On December 3rd, 2017, a year and a week ago, Marivic Danyan, a young indigenous woman less than 30 years of age saw how the Philippine Army murdered her father, her two brothers, her husband, an uncle and cousins. It was a massacre. Today, Marivic spoke with Real World Radio, because the peaceful struggle for their lands continues.
It all happened in the Philippine village of Datal Bonglangon, Mindanao island. With the unbelievable excuse that the indigenous people were rebels of the New Peoples Army (NPA), the 27th Battalion of the Philippine Army opened fire against their wood houses and the people living in them.
The real reason behind the murders? What several national and international human rights and environmental organizations are warning is that the intention of Rodrigo Duterte´s administration was to silence the local inhabitants. Why? Because of their resistance as T’boli–Manobo indigenous communities against the occupation by Silvicultural Industries corporation, the “Consunji” conglomerate, in their ancestral domain lands in Sultan Kudarat and South Cotabato provinces.
The village´s leader, Datu Victor Danyan, Marivic´s father, was the most renowned murder of that December 3rd, 2017, although there were eight people murdered. Victor was the chairman of TAMASCO, the T’boli–Manobo indigenous organization that was created to claim their rights.
The communities are demanding the cancellation of the “Integrated Forest Management Agreement” (IFMA) that allowed the company to invade their ancestral domain in 1991, and which in 2016 was illegally renewed until 2032. This exhausted the patience of the T’boli–Manobo.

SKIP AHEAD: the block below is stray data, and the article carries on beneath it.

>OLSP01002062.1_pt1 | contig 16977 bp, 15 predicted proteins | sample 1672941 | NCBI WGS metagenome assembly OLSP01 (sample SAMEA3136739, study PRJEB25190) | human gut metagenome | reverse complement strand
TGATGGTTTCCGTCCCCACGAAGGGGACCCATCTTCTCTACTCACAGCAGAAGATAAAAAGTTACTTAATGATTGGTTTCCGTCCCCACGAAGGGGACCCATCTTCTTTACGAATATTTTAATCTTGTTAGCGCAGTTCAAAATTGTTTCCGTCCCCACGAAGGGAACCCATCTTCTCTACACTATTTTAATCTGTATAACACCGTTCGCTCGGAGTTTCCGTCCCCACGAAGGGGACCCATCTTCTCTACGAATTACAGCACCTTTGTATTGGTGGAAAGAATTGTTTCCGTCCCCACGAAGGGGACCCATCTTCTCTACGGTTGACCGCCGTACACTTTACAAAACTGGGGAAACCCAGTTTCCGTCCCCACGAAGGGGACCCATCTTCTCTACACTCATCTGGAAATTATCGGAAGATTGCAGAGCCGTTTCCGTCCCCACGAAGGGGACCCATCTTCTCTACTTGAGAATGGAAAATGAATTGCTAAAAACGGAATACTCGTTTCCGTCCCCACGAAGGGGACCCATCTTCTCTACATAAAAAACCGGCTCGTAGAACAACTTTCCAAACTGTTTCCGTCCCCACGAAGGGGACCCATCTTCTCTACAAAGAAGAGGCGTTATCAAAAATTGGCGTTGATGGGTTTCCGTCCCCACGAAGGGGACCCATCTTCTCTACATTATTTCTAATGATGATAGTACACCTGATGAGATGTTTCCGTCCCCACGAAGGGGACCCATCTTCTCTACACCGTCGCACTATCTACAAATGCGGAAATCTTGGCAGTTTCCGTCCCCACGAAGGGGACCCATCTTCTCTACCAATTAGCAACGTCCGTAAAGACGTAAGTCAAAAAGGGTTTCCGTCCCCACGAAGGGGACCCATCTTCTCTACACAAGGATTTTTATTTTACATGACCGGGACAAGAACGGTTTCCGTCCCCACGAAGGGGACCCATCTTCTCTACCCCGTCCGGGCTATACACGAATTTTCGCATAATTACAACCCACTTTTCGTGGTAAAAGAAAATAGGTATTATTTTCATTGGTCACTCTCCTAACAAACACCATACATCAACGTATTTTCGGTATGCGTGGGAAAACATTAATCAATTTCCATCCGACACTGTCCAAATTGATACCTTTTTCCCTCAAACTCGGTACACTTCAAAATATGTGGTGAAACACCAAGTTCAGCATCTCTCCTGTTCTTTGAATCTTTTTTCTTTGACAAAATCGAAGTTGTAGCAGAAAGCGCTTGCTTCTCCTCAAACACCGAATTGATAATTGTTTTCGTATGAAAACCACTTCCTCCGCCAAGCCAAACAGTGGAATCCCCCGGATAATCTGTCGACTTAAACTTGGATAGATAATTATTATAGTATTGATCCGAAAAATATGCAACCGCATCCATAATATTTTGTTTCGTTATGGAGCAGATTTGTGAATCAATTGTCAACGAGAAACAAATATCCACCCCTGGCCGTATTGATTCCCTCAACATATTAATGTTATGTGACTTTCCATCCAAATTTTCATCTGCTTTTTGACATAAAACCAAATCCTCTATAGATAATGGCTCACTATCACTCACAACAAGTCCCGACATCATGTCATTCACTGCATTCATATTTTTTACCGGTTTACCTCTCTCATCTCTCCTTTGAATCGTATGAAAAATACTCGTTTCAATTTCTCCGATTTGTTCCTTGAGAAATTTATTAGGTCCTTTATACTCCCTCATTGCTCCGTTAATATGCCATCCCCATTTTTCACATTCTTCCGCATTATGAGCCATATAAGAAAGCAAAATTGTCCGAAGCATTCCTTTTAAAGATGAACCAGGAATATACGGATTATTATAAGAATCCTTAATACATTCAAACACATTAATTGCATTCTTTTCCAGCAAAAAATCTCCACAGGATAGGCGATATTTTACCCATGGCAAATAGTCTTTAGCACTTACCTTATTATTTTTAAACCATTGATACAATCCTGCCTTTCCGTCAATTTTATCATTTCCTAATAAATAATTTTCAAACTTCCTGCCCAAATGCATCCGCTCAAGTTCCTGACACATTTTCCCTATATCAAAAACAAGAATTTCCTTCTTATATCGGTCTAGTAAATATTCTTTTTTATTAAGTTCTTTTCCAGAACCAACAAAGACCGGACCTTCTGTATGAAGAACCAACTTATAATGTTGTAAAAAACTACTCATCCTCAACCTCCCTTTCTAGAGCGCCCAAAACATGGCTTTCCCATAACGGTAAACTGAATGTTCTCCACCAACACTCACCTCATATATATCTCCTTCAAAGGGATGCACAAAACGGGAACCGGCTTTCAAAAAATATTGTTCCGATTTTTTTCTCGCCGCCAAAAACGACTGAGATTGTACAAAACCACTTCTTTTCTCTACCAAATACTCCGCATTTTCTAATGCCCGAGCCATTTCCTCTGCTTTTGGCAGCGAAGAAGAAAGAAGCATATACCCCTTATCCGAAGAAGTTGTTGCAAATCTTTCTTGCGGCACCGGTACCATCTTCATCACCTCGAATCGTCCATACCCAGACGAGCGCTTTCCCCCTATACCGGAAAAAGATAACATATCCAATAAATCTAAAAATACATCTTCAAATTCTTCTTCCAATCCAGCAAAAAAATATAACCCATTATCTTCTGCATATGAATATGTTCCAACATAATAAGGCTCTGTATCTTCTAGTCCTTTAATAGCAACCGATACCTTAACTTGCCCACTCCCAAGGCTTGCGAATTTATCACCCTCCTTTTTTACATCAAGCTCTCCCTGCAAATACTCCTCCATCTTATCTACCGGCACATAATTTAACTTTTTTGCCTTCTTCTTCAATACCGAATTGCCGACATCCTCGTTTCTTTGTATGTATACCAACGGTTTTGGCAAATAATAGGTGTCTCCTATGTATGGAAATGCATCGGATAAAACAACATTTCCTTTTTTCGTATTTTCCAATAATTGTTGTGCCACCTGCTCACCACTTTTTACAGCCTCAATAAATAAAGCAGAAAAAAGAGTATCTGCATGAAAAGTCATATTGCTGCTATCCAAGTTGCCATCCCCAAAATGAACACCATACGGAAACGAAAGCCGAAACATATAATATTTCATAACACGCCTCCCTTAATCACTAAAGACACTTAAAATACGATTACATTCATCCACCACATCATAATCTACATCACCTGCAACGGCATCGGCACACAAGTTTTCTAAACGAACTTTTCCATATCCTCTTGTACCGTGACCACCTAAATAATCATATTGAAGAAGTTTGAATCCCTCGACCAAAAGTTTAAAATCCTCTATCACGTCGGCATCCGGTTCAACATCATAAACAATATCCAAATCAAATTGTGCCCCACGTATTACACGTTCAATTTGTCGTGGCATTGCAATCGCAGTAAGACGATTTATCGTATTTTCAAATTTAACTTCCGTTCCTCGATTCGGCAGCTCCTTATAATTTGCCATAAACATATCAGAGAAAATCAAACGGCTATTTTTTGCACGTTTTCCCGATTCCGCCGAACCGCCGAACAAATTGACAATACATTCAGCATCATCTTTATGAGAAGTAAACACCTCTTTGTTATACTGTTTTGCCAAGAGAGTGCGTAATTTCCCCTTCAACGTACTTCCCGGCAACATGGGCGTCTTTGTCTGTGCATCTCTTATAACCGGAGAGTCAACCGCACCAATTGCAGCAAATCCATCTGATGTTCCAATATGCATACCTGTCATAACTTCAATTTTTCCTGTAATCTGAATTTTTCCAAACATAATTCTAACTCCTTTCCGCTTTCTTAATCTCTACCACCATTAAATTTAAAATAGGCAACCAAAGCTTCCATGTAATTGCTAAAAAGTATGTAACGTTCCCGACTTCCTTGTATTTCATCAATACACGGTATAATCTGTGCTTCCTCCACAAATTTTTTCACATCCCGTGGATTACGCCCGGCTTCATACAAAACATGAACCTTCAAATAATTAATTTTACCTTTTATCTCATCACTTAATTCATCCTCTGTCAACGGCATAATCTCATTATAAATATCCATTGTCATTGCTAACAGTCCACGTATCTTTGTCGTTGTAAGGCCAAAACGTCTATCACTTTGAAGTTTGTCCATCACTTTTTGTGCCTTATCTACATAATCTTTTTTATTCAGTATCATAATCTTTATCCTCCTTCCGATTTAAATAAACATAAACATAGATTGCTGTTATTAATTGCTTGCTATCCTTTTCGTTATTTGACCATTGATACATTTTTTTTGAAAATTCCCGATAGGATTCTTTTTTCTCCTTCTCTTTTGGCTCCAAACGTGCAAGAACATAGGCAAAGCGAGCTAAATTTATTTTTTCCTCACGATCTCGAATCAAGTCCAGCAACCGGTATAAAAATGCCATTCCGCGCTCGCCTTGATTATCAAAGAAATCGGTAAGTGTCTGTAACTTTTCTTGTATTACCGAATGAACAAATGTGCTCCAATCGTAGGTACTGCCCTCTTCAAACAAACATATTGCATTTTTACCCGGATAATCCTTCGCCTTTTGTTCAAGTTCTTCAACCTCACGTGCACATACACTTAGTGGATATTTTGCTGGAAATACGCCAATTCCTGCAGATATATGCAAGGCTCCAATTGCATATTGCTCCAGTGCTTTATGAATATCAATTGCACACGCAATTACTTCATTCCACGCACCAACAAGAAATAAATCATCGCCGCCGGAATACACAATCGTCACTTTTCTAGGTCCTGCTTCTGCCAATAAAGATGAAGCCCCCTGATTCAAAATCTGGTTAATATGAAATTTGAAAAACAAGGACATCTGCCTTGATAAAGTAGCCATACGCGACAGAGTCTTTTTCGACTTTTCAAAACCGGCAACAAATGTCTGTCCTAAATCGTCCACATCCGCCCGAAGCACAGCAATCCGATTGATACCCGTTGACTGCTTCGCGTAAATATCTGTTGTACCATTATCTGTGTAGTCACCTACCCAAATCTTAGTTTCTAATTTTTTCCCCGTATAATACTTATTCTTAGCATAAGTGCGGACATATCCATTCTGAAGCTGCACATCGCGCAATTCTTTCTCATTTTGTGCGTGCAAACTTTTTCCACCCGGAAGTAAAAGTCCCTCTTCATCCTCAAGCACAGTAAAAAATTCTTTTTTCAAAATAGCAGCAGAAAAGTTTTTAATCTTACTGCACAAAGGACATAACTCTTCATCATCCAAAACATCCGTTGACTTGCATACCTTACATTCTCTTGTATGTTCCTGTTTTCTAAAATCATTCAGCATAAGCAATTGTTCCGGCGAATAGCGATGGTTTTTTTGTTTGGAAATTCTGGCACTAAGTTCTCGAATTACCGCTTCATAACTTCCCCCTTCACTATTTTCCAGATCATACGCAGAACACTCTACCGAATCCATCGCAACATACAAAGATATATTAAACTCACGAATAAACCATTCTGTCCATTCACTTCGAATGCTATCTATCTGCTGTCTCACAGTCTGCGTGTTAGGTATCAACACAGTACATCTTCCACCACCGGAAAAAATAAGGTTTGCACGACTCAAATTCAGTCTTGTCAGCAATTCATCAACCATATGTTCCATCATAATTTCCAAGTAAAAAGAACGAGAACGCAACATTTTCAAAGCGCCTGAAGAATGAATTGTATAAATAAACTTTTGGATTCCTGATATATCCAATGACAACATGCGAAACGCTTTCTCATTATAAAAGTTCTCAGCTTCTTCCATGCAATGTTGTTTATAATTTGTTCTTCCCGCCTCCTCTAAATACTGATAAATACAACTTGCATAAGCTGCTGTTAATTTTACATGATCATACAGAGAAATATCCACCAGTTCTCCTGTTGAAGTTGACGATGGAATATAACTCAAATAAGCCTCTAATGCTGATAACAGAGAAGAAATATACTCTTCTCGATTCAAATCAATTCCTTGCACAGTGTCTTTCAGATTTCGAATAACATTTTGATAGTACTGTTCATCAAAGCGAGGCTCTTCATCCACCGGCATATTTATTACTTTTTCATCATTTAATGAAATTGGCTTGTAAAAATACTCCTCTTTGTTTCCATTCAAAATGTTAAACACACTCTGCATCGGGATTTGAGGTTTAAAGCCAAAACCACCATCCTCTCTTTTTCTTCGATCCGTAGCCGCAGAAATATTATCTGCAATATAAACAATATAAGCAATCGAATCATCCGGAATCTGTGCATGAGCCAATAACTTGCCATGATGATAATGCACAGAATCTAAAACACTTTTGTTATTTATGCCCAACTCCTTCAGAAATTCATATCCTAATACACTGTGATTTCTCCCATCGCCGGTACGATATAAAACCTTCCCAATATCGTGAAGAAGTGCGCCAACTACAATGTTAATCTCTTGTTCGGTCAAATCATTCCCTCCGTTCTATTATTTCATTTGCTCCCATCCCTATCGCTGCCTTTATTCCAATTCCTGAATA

Marivic told activist Norly Grace Mercado, of Legal Rights and Natural Resources Center – Friends of the Earth Philippines, who interviewed her for Real World Radio, that her father, Victor, “hoped that he could reclaim our ancestral land from the company to support the livelihood of the means of living of the next generations”.
Until the arrival of the coffee company, the local communities lived in harmony and mutual respect, said Marivic. But the invasion and the coffee plantations in their lands changed everything. “We don’t have any means of livelihoods for we are not allowed to plant and build in our own land”, she said, and stated that they are going through a serious economic situation. “The justice that we want is just to bring back our land to us and to file a case against them in a legal way so that they can banish from the area”, said the indigenous woman.
This December 10th, 70 years after the United Nations General Assembly approved the Universal Declaration of Human Rights, Real World Radio, the web radio of Friends of the Earth International, is paying homage to the defenders of the territories and the rights of the people, especially those threatened, persecuted or murdered for their work in defense of life.
And we add our voices to demand that the lands of the T’boli–Manobo indigenous are returned to them, their legitimate owners, and for there to be justice for the massacre of eight of their community leaders a little over a year ago.